Does the Great Fly seem like such an absurd character when contrasted with the likes of Boko Haram?
One day a person who refuses to read my novel told me that he wanted to read books about real life not absurd tales of shit eating varmints who kill and maim each other and steal each other’s fly females at random. He also mentioned that he was put-off by the strange religions of the flies in FLYLAND. He disliked the inherent philosophy doing evil, rather than good that was the goal in the FLYLAND’s political institutions. Also, the concept that doing evil to get to Flo (heaven) was ridiculous and he wanted to read about real things that mattered. Finally, he told me that a kid shouldn’t be reading FLYLAND. The book was too bizarre. Hmmm.
“I think the opposite,” I replied.
FLYLAND could be being discussed in every Literature-1A, or even bonehead English college classroom in America and it would be a profound add to the likes of Madame Bovary or the Great Gatsby. Our world is in chaos and it might help students to read a novel that recognizes such and attempts to satirize the chaos we live in today. I would go further and suggest FLYLAND should be made available to every classroom at an over tenth grade reading level. Let them thumb the novel and read the funny parts and the poems. There is plenty to learn and discuss in a satire. Why not?
Much of our modern world is a throw back to the middle ages, impacted by powerful leaders who are at heart sexual deviants and cowards. They pose behind their religions and their politically gained positions to manufacture war, perpetrate perverse sexual assaults, kidnappings and forced marriages on the helpless, and mass murder on innocents of all ages and races. In many countries men are fighting to the death to not let women read or go to school. Insidious spirits plant bombs outside of schools and run over complete strangers with their cars! Students are victimized in the hundreds and the world can’t do a thing about it. Men who are very much like The Great Fly in thought and deed run more than half of the seriously demented societies on our planet. Question for the class–Is The Great Fly any more bizarre than Kim Jung Ill?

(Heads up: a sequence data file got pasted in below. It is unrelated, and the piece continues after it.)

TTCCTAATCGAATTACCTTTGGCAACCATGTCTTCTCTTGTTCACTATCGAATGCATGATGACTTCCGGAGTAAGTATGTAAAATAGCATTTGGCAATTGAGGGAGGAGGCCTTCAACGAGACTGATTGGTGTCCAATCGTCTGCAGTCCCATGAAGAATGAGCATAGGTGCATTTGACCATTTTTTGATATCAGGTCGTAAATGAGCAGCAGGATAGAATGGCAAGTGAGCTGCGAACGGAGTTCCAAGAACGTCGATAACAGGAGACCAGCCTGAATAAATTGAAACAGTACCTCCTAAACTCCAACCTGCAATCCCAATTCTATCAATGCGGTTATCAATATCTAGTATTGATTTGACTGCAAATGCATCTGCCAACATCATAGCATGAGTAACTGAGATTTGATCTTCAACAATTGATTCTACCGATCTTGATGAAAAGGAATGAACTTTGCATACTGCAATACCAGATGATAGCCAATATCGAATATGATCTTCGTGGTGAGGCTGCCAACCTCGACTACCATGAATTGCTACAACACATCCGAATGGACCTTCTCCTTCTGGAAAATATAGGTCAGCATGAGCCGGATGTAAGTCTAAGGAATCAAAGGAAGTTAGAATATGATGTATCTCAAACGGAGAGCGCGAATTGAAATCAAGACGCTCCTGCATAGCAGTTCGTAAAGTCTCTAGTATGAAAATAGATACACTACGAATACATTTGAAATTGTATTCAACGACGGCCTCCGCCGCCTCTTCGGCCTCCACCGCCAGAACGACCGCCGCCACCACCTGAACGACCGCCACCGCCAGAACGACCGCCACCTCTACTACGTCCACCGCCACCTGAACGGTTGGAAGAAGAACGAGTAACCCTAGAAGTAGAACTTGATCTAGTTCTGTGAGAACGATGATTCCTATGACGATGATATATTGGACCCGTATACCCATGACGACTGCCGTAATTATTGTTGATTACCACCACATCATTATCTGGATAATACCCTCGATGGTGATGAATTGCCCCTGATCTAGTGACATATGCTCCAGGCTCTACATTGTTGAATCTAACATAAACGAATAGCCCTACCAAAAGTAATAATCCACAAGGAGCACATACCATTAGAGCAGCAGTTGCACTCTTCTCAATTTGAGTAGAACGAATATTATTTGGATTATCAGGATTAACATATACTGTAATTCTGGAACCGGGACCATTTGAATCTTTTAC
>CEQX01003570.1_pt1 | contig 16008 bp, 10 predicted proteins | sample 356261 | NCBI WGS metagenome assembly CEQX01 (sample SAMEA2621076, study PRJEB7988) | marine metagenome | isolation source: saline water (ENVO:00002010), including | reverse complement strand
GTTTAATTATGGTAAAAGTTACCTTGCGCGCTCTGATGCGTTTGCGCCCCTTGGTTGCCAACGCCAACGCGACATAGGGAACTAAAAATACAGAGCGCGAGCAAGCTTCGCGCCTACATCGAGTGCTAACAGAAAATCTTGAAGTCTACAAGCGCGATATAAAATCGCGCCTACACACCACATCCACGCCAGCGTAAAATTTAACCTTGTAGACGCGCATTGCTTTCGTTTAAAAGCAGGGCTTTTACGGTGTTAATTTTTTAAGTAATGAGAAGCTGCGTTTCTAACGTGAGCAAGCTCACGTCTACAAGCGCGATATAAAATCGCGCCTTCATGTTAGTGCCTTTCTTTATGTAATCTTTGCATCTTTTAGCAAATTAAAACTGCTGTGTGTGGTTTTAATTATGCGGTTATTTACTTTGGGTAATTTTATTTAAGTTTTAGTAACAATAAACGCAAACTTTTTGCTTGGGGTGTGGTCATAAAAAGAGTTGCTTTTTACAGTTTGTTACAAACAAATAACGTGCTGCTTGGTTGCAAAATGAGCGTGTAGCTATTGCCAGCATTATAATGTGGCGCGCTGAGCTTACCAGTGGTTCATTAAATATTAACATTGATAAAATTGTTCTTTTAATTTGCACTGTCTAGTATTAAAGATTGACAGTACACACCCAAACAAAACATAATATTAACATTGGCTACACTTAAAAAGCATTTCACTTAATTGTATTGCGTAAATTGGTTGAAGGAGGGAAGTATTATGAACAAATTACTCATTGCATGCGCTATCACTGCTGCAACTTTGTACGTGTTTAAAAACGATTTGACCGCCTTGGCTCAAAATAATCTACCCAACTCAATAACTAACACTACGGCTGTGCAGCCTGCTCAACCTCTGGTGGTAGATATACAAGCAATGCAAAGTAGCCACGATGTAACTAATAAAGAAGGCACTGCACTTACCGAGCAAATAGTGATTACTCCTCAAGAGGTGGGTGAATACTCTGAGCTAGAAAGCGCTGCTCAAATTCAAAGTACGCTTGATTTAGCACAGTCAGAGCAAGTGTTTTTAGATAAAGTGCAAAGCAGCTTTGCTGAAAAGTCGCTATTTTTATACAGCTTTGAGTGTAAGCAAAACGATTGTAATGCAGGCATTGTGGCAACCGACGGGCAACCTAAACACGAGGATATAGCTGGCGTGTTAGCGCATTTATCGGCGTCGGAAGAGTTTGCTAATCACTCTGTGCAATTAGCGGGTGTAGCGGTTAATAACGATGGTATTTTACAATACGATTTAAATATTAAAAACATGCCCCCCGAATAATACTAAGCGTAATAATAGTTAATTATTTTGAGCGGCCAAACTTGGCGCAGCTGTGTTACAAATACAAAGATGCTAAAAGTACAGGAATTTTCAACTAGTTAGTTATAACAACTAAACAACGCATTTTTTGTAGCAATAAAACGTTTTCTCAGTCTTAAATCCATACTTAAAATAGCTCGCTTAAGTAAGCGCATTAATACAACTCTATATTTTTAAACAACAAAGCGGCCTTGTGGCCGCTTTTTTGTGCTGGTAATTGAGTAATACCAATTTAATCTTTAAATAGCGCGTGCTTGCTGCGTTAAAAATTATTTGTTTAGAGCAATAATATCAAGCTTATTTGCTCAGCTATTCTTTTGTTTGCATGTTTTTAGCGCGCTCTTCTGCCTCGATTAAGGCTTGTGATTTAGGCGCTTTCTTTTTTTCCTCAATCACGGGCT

Yet, my non-reader critic is put off by FLYLAND, a dark comedy about the world of flies that looks strangely like a reflection of our own savage world and societies. What darkness is it behind comments that attempt to make an author feel seedy for writing about the seediness of the world? Surely FLYLAND has as much intrinsic value as Lonesome Dove or a Harry Potter novel, less the readership, of course–I don’t expect readers to swarm to FLYLAND, but they should be aware of it, especially if they claim to have their pulvilli on the pulse of the current literary scene.
But for my non-reader to remark that they want to read about reality and not about the flies in FLYLAND misses the point of an author writing at all. The point of authorship is being compelled to write and reveal what you see–not what sells or is preferred by the majority of readers and literary agents trolling the web for the next iteration of J.K. Rowland. A non-reader should not become a critic based on assumptions about a plot synopsis.
Hopefully, someday the humble author of FLYLAND will receive a modicum of acknowledgement for the hard work done. At this point we are just glad that the clamor of disapproval is only a small voice here and there and not a riot! Poor FLYLAND, still searching and yet to find a readership.